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  1. #1
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    Question Trigger Point Dry Needling

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    Have any of you had Trigger Point Dry Needling (TDN) as a treatment for musculoskeletal problems?

    Would you be willing to share your opinion on the technique? Was it helpful? Would you have it done again?

    I am trained in TDN, but currently in the state of OR the Acupuncture community is lobbying very hard to disallow the use of this technique by Physical Therapists. I would like very much to continue to use the techniqes in treatment but I'm trying to decide how hard I want to fight for this priviledge. It would be helpful to hear some things from consumers/patients.

    Thanks in advance for any input.
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  2. #2
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    Quote Originally Posted by Wahine View Post
    Have any of you had Trigger Point Dry Needling (TDN) as a treatment for musculoskeletal problems?

    Would you be willing to share your opinion on the technique? Was it helpful? Would you have it done again?

    I am trained in TDN, but currently in the state of OR the Acupuncture community is lobbying very hard to disallow the use of this technique by Physical Therapists. I would like very much to continue to use the techniqes in treatment but I'm trying to decide how hard I want to fight for this priviledge. It would be helpful to hear some things from consumers/patients.

    Thanks in advance for any input.
    Yes, I have. When I was first diagnosed with fibromyalgia in the early 90s, I used to see a physician who was a pain specialist, Dr. Anders Sola, a really lovely man in his 70s---chapters in pain textbooks all over the world. He did this technique himself. I have said for 20+ years that the only things that helped with the severe muscle pain I had in the first decade were acupuncture (specifically the technique you refer to) and ice bags (except for the medication that caused all the weight gain and thus was not a sustainable approach).
    "My predominant feeling is one of gratitude. I have loved and been loved;I have been given much and I have given something in return...Above all, I have been a sentient being, a thinking animal, on this beautiful planet, and that in itself has been an enormous privilege and an adventure." O. Sacks

  3. #3
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    I had it done once by someone who was not very skilled. Most of the points were ok, but he managed to hit a spot on the arch of each foot that caused my feet to swell up and bruise for a few days. Since I went to him to help pain caused by running and was unable to walk for a day or two after my visit, I was pretty unhappy. But I imagine the right person could do some good.

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  4. #4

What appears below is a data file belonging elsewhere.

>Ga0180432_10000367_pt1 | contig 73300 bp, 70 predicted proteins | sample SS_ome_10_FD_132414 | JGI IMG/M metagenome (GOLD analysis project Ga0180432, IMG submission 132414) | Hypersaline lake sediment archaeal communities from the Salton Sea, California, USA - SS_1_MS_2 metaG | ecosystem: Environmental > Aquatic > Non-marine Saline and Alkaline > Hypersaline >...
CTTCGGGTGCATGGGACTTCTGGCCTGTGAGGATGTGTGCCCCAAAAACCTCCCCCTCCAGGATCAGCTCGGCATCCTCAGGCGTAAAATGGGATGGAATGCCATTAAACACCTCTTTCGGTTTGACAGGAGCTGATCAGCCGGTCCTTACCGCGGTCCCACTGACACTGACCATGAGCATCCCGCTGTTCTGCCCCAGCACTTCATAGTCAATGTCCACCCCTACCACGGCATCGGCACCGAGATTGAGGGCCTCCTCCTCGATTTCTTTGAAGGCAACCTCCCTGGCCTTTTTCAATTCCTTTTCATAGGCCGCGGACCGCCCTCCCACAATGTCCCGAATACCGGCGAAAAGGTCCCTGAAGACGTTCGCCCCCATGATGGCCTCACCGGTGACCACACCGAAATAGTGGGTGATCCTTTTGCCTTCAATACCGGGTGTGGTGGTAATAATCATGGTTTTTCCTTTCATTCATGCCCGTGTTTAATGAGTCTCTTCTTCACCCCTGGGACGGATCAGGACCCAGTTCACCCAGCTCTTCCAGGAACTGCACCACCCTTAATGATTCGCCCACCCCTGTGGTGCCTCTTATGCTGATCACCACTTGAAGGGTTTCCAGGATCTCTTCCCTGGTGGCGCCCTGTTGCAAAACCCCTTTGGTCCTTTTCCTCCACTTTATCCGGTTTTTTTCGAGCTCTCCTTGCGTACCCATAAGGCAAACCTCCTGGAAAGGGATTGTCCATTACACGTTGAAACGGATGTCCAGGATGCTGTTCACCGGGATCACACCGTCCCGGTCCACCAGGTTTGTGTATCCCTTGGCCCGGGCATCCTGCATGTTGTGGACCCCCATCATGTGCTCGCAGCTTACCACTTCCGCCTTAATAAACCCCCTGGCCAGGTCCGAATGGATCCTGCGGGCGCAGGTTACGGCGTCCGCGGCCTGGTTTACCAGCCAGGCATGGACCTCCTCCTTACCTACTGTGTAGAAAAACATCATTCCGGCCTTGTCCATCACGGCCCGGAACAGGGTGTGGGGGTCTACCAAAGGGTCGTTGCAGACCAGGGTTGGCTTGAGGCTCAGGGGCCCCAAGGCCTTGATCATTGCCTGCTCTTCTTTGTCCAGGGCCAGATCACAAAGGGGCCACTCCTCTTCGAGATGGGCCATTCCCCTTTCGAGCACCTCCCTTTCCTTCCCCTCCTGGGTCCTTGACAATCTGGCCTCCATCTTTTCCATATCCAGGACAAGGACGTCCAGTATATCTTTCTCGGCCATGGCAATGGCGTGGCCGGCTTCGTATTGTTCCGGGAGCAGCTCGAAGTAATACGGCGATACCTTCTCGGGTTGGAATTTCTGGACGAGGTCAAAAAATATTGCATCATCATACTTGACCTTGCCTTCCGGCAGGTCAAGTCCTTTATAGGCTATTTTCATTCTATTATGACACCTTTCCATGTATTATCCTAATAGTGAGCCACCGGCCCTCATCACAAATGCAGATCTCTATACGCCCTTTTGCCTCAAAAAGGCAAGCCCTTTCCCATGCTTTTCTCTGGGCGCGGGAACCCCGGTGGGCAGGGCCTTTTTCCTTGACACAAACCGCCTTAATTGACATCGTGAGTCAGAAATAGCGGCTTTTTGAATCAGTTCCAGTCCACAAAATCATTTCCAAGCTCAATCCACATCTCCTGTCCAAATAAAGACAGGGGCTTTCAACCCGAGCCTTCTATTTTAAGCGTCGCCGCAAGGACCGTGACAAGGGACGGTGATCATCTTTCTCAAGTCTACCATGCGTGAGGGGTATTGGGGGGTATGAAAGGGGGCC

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    I had a PT guy work my trigger points especially for my frozen shoulder, but not with needles. I am inserting myself into this conversation because of Donald. his body (which has been seriously wounded several times over the last few months) has kind of frozen in some places. he can't move his right shoulder back to where it belongs and his back is a little hunched. I am most worried about his arms and shoulders as they are in pretty bad shape. Dry needling sounds painful. i have been doing light massage to some of his trigger points and am wondering who around here (seattle) can work with this stuff without causing him a lot of pain.
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  5. #5
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    Mimi, it is not painful. It really isn't.
    "My predominant feeling is one of gratitude. I have loved and been loved;I have been given much and I have given something in return...Above all, I have been a sentient being, a thinking animal, on this beautiful planet, and that in itself has been an enormous privilege and an adventure." O. Sacks

  6. #6
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    our insurance won't pay for it anyway. We made an appt with the acupuncturist we like.
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  7. #7
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    Trigger point dry needling can be painful depending on how it's done and what the goals are. I'm usually treating athletes, so the technique is perhaps a bit more aggressive. It is definitely very different from acupuncture. The sensation during the technique can be achy, but it usually feels like an "ah there" kind of ache. And you can have a feeling afterward of the muscle groups treated having a post-exercise type of achiness for a day or two.

    Acupuncture in generally pretty painless, but may not get the release of tissue that Mimi is looking for.

    Mimi, is there any chance that Don could go to a PT to help with getting him on a light stretching and posture program? That might be the place to start. Massaging the trigger points is a really good thing too, especially if he can move around a bit afterward and stretch into the limits of his range of motion.